Help on First order Diff Eq problem

  1. 1. The problem statement, all variables and given/known data,dJ2iv

    2. Relevant equations

    Current in loop 1: i_1 going counter-clockwise
    Current in loop 2: i(t) going counter-clockwise

    Before opening switch: we know that 2 loops exist, left and right. also the current is constant because it says the circuit was at rest for a long time.

    After we open the switch, we know that the left loop is shorted out, and we somehow use (a) and (b) and plug it into our equations and solve?

    We also know that i(0-) = i(0+)

    3. The attempt at a solution

    Before opening the switch:

    Loop 1 (left) : -v_initial - (i_1 - i(t)) R = 0 ---> v_initial = -R i_1 + R i(t)

    Loop 2 (right): i(t) = - R i(t) + r i_1 - 1/c integral i(t)dt

    After switch is open:

    i(0+) = 1
    v(2microseconds) = 1/e


    I don't understand how to proceed from here? What exactly do I have to do.. I'm stuck. Please let me know as soon as possible. Thanks.
  2. jcsd
  3. rude man

    rude man 6,086
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    Why do you have two current loops?
  4. Before switch is open, it's been closed for a long time and that means there are 2 loops; one on the left and one on the right. And is current not going into the left loop?
  5. rude man

    rude man 6,086
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    How can there be a loop when the switch is open?
  6. It says switch is closed beforehand, i'm writing the equations for when it's closed..

    I don't know that's why I am asking. What am I supposed to do here?
  7. rude man

    rude man 6,086
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    You're only interested in what happens after the switch is opened. The switch having been previously closed (for infinite time, in fact) determines your initial condition(s) when the switch is opened.

    So, what is/are the initial condition(s) just before, i.e. when, the switch is opened?
  8. We know that current is a constant value, and that current before opening switch must equal current after opening the switch.
  9. rude man

    rude man 6,086
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    Right. So how about writing an expression for that current? What role if any does C play in determining it?
  10. Because current through a capacitor is C dv/dt , we know that current is constant before switch is open which means current through capacitance is 0 before AND after opening switch?

    Thus, we can just say that ( -i(t) / 1 - i(t) R = 0 ) using KVL <-- but isnt voltage through capacitor 1/C integral i dt? So shouldnt we include that?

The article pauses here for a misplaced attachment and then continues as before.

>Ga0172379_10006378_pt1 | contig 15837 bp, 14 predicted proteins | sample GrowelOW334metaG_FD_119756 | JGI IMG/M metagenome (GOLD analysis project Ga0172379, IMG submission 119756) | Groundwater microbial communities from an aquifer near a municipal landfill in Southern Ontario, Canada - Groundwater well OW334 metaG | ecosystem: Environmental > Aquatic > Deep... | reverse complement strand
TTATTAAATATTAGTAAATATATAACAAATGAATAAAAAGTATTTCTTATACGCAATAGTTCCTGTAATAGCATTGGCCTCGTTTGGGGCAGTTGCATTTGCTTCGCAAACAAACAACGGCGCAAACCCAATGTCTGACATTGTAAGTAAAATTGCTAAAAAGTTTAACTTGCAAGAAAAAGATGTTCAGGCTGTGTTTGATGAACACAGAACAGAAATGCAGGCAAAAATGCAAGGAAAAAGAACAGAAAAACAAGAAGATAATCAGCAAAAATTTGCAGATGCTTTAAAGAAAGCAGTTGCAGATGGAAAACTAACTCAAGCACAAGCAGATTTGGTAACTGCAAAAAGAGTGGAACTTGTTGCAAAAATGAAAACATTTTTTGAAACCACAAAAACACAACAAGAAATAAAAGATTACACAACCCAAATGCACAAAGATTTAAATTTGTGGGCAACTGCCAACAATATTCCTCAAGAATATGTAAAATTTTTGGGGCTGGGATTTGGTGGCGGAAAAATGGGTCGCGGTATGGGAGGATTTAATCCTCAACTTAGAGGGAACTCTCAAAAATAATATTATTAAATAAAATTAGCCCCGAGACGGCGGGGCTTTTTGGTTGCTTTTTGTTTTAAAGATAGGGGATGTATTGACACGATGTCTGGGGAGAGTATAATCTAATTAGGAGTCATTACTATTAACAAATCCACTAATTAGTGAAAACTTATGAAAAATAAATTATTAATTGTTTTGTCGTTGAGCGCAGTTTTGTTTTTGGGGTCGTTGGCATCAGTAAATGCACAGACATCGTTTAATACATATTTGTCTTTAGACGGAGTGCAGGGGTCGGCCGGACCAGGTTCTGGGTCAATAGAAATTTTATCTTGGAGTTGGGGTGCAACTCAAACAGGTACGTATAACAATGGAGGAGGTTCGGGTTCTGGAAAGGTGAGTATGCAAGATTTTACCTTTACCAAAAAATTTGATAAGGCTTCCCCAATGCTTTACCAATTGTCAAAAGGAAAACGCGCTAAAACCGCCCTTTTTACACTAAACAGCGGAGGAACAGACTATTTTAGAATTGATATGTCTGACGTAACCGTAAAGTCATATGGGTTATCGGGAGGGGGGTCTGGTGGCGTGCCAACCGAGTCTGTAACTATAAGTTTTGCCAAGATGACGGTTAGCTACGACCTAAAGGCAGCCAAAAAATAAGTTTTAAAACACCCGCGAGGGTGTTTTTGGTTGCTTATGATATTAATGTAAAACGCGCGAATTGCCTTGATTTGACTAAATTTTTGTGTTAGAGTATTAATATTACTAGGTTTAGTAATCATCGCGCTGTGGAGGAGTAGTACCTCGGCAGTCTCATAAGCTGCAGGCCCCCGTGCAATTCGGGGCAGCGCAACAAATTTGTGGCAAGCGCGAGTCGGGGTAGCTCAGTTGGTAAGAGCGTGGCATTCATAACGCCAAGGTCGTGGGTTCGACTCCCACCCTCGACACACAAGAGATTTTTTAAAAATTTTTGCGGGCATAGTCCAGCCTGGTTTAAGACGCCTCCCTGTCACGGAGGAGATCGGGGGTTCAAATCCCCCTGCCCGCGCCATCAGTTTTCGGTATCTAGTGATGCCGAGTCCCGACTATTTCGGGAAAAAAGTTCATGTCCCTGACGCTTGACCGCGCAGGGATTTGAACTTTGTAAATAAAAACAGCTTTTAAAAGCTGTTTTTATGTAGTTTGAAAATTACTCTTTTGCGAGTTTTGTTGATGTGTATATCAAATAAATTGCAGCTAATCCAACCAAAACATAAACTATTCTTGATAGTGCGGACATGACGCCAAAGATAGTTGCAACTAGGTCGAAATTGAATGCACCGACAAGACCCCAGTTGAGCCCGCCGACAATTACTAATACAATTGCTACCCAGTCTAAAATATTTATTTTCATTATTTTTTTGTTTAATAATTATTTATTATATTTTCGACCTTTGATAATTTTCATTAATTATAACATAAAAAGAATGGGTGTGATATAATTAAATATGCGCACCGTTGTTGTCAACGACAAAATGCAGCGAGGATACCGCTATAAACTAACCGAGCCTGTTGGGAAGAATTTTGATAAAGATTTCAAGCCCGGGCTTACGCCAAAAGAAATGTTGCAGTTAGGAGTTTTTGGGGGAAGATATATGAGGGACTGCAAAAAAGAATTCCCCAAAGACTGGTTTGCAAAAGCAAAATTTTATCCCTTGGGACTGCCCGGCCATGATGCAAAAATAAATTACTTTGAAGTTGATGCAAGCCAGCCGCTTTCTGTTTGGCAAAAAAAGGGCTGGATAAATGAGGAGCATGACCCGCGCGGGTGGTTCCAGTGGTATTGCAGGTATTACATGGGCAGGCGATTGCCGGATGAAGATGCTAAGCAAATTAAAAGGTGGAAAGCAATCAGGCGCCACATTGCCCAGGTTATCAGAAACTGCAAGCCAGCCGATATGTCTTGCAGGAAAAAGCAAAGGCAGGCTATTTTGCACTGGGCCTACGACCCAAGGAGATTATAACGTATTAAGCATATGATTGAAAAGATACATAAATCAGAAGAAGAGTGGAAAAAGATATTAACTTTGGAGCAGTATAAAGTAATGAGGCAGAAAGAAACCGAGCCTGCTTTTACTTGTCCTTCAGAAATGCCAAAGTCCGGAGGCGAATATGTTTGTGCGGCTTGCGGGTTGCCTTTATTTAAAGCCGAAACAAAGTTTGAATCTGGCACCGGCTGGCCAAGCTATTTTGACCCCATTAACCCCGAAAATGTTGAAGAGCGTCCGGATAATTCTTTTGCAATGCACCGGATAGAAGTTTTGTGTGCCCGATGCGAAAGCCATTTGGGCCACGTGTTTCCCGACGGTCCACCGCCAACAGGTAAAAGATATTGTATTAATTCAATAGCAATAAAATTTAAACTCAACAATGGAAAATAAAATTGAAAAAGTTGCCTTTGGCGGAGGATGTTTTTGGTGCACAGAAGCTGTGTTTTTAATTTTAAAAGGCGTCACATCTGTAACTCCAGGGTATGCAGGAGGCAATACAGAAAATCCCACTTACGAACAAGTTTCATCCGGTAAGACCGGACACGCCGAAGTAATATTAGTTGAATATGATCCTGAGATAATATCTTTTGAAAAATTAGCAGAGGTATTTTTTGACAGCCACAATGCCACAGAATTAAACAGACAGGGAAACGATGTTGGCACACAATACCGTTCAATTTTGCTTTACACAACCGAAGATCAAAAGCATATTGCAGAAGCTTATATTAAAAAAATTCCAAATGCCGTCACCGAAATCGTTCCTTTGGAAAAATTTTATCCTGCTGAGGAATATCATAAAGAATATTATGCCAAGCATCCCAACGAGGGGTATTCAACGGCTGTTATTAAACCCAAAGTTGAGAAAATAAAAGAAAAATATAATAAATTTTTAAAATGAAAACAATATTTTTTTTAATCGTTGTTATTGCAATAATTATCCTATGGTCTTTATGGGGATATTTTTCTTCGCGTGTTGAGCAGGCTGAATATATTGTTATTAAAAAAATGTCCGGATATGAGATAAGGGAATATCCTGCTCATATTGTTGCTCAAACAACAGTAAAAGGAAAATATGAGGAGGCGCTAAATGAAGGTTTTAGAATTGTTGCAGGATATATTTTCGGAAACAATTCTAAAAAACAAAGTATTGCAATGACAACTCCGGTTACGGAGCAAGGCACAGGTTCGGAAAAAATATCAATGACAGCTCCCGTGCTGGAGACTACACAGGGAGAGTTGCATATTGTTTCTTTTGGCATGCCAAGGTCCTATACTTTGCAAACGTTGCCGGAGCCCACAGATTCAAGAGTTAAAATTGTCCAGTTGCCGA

So we get: i(t) = i(t)*R .. so if we divide by i(t) we know R = 1 ??

    But if we included the Capacitor equation in KVL, then it should be:

    i(t) = - R i(t) + r i_1 - 1/c integral i(t)dt

    not sure which is right..

    How do we use part (a) and (b) that they gave us?
  11. If I actually use KVL on the right loop I get this:

    -1/c integral i(t)dt - v(t) - i(t)R = 0

  12. rude man

    rude man 6,086
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    Right, but you need your equation to have one dependent variable, not two. What can you write in place of v(t)?

    Get back to you in about 8-9 hrs.
  13. -i(t).

    So our equation becomes:

    -1/c integral i(t) dt - i(t) - i(t) R = 0

    So do we jjust plug in i(0+) = 1A?

    so -1/c t - 1 - R = 0 ?

    How do I use the voltage equation? (v 2us) = 1/e ?
  14. rude man

    rude man 6,086
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    First, I ask you to label the 1 ohm resistor as R1. That way you can keep track of your units term-by-term. That's a powerful way of catching math errors.

    So now your equation is
    -(1/C)∫i(t)dt - R1i(t) -Ri(t) = 0.

    This is an integral equation. What do you think should be done with this situation? It's entirely a math problem at this point.
    Last edited: Feb 13, 2012
  15. Are you familiar with the Laplace transform? This tool enables you to transform your differential equation into an algebraic one, simplifying the math.
    You can then use tables to convert from the Laplace domain back to time domain to get your answer.

    If not, you can still solve the differential equation. Remove the integral by differentiating the equation and solve for I. Remember then to apply the initial conditions to determine the I when the switch is first opened up.

  16. Okay so now we solve for i(t) using first-order differentials.

    We end up getting this:

    i(t) = Ke^ (-t/ (C(R+1))

    Now, we can use CONDITION a) that i(0+) = 1A to find K, which we find out K = 1.

    So our equation is now:

    i(t) = e^ (-t/(C(R+1))

    Now we can use our second condition v(2us) = 1/e to get a RC relation.

    v(t) = i(t)*1 <-- due to the voltage drop across the resistor

    so v(2us) = i(2us) = 1/e

    Plugging it in:

    e^-(2*10^-6)/C(R+1) = 1/e

    Take natural log of both sides, we end up getting:

    C = ( 2*10^-6 ) / ( R + 1 )

    But now.. I still have 2 variables with 1 equation. How do I solve for C and R ??
  17. rude man

    rude man 6,086
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    EDIT: oops! You're right!

    OK, you know that i(0+) = 1 amp. So what does that tell you about R1?

    Another way of putting it - what causes i(t) to flow once the switch is open and the 2V source is out of the picture?
    Last edited: Feb 13, 2012
  18. I thought R_1 is just 1 Ohm here?

    so that V(t) = i(t)
  19. rude man

    rude man 6,086
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    You're right, sorry. I meant R.
  20. Voltage is somehow still in the Resistor?
  21. rude man

    rude man 6,086
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    No, a resistor can't store voltage. What componernt can?
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